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Posted on Nov 22, 2011 in Boardgames

Flames of War at the Local Game Store

By Jim Zabek

Flames of War is one of those games that I’ve always heard a lot about but never taken the time to really dig into. Last weekend I had an opportunity too good to pass up and I jumped at it. My local game store was hosting a “Tanksgiving” celebration and several of the veteran Flames of War guys broke out their caches of tanks to field an impressive amount of armor. In the spirit of the name, this would be an armor-only affair, with only a minor amount of artillery to make the points balance out. The scenario was entirely fictional – French Canadians, Brits, and Soviets would be lining up against the Germans in a late war meeting engagement.

The map was sprinkled with four objectives, and victory points were awarded for holding the objectives for a turn as well as a point for every platoon destroyed. A couple of items of note were immediately obvious – the Soviets had a shocking amount of armor available to them, and the other Allied forces didn’t want for numbers, either.


On the German side the majority of our armor were Panzer IVs, but even the occasional Panzer III was represented. The good news is that we also had a couple of Tigers, some Stug IVs, and I even enjoyed the presence of a King Tiger as part of my force. Five of us divvied up the forces, as one of us couldn’t make it at the last minute. Two players took on the role of the Allies while three of us took command of the Axis.

Most of the starting forces.

My force consisted of a company of four Panzer IV (ausf H) and a Panzer III (ausf N), three Stug IV (ausf G), two commanders in Panzer IVs, two 88mm Flak/AT guns and a command stand, prime movers for the 88s (which immediately fled the field to avoid becoming free points), and one King Tiger.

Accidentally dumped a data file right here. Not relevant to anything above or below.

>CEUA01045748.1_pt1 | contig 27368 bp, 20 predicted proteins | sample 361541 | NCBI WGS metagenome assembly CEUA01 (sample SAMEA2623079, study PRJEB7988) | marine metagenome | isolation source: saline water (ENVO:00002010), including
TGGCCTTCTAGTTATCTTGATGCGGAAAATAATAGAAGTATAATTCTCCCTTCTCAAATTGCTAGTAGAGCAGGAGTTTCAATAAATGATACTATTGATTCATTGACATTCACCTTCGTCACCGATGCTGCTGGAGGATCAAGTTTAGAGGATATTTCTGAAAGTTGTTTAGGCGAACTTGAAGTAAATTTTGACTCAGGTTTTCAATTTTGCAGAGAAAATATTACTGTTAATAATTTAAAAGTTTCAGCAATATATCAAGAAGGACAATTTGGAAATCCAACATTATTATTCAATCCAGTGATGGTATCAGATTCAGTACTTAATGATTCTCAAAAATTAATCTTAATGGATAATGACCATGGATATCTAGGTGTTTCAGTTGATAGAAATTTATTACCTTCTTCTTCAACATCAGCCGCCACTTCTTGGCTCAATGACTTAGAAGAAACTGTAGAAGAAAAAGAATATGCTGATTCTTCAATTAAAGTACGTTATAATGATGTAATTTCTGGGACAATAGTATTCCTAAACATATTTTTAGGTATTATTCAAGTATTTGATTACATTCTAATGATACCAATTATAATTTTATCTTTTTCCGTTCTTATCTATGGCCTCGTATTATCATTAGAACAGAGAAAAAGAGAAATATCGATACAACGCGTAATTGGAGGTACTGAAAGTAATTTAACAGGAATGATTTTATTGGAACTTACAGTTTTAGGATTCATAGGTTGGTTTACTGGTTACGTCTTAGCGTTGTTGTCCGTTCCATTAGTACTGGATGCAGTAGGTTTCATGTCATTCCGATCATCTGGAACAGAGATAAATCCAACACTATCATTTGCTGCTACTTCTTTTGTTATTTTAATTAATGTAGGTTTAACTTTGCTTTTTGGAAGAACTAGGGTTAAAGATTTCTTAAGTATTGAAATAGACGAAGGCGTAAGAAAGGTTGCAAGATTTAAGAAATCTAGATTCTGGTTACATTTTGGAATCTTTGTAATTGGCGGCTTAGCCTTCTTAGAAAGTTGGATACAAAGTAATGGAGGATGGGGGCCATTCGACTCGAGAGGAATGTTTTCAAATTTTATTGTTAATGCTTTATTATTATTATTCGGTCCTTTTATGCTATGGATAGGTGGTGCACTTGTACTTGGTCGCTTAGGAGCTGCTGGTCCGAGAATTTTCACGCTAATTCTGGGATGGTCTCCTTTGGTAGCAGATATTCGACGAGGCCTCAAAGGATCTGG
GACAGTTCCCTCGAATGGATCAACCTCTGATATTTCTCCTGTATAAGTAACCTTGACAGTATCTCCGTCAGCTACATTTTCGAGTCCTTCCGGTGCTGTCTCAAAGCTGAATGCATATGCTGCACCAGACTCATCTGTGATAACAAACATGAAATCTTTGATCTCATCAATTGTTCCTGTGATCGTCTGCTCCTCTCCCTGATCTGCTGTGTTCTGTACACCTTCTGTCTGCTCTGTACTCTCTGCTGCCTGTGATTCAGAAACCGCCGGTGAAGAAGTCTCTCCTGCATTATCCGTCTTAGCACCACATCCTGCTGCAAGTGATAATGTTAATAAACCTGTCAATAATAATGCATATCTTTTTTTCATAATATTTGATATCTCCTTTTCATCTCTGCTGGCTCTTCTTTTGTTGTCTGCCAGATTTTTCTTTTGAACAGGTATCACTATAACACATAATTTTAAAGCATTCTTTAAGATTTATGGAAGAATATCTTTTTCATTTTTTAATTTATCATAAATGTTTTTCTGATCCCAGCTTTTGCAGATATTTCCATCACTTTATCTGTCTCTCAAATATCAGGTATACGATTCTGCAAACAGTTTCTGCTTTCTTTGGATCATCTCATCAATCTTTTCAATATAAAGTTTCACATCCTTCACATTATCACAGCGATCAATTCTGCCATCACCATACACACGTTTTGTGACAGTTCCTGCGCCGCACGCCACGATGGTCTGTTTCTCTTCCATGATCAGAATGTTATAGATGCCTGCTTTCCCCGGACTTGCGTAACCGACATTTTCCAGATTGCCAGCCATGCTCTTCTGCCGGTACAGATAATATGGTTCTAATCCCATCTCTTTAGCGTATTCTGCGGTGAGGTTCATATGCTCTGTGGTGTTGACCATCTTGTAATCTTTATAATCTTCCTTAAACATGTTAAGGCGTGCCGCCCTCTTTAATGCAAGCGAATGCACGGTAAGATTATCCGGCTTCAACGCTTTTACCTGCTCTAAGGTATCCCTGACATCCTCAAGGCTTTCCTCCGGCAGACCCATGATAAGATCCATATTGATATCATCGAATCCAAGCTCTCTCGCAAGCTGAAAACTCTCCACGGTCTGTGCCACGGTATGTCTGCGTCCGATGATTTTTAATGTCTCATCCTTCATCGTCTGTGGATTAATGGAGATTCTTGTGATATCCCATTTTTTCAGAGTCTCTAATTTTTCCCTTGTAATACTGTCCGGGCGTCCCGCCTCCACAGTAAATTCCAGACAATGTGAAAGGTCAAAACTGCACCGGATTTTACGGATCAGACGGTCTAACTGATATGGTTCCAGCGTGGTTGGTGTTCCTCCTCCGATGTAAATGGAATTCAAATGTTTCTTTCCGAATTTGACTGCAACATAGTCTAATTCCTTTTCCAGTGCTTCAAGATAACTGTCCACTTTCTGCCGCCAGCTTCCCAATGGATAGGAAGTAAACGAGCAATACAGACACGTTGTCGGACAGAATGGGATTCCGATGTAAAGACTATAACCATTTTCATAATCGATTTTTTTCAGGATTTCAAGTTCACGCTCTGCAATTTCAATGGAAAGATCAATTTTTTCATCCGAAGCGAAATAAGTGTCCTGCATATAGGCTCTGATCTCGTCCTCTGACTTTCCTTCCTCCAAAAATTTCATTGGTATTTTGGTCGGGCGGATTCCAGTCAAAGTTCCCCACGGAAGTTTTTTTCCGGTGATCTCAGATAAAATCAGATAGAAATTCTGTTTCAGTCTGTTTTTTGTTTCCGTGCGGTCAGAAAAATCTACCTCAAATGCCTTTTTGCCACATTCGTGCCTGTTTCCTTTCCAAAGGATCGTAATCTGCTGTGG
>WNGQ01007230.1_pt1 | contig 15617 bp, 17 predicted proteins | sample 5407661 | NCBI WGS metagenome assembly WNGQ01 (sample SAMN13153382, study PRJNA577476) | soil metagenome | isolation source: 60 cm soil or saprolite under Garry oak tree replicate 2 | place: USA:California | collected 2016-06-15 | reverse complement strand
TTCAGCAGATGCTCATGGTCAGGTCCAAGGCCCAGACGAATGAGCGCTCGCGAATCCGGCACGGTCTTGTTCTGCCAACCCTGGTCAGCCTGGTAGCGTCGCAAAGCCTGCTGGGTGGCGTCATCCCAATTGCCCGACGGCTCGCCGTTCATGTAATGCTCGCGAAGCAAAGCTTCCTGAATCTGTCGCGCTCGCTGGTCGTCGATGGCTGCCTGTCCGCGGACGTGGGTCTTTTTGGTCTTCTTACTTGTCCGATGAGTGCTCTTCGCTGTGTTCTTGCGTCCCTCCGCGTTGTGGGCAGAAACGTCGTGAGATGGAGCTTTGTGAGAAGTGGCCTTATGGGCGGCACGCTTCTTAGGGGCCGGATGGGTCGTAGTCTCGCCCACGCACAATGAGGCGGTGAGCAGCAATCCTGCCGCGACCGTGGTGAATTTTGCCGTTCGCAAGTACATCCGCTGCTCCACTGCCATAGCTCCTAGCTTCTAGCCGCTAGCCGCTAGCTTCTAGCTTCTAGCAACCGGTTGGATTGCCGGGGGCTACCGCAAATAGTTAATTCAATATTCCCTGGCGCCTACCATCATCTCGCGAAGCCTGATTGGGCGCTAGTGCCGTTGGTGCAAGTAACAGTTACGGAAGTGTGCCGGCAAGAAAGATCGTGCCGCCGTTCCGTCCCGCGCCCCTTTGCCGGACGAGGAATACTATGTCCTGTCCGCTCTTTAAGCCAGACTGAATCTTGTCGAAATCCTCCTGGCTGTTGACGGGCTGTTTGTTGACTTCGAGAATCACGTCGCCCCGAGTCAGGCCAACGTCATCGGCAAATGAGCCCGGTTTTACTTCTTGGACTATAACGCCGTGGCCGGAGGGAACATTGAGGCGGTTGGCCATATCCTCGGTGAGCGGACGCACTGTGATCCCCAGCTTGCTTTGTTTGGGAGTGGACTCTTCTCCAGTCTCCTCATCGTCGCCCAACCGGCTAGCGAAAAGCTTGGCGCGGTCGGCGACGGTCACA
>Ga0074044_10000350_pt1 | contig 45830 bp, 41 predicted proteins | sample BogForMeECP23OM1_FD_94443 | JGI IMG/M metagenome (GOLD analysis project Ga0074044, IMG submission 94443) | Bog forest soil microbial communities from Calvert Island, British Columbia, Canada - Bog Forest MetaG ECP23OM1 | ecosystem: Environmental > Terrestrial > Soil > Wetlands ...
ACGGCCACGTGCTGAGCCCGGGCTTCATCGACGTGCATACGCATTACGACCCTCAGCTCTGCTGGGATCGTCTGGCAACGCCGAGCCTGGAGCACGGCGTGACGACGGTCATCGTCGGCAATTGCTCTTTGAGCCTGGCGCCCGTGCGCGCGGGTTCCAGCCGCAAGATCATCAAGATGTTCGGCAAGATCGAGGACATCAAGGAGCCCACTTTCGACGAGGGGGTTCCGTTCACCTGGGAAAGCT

On balance this was a force I was comfortable with. I expected the Panzer IIIs and IVs to get clobbered by the Cromwell and Shermans of my opponents, but Stugs are good tanks and a King Tiger is a terror to behold. Additionally I managed to roll extremely well for my abilities, and I ended up with a King Tiger that had three shots (rather than two as is normal) and with the Every Shot Counts on top of it, I could re-roll misses. This made my King Tiger the top priority for the Allies, and I knew it.

Deploying 12 inches in from the board edge our German forces tried to evenly cover the avenues of approach. The terrain afforded both cover and good fields of fire. Some bocage broke the line of sight across the middle of most of the board, which meant that we were sheltered from fire until one side or the other moved into proximity with it. Overall, I really liked the set up. We had limited lines of fire which allowed us to concentrate fire on just a couple of approaching platoons. I was pleased and so were my teammates, and so the game began.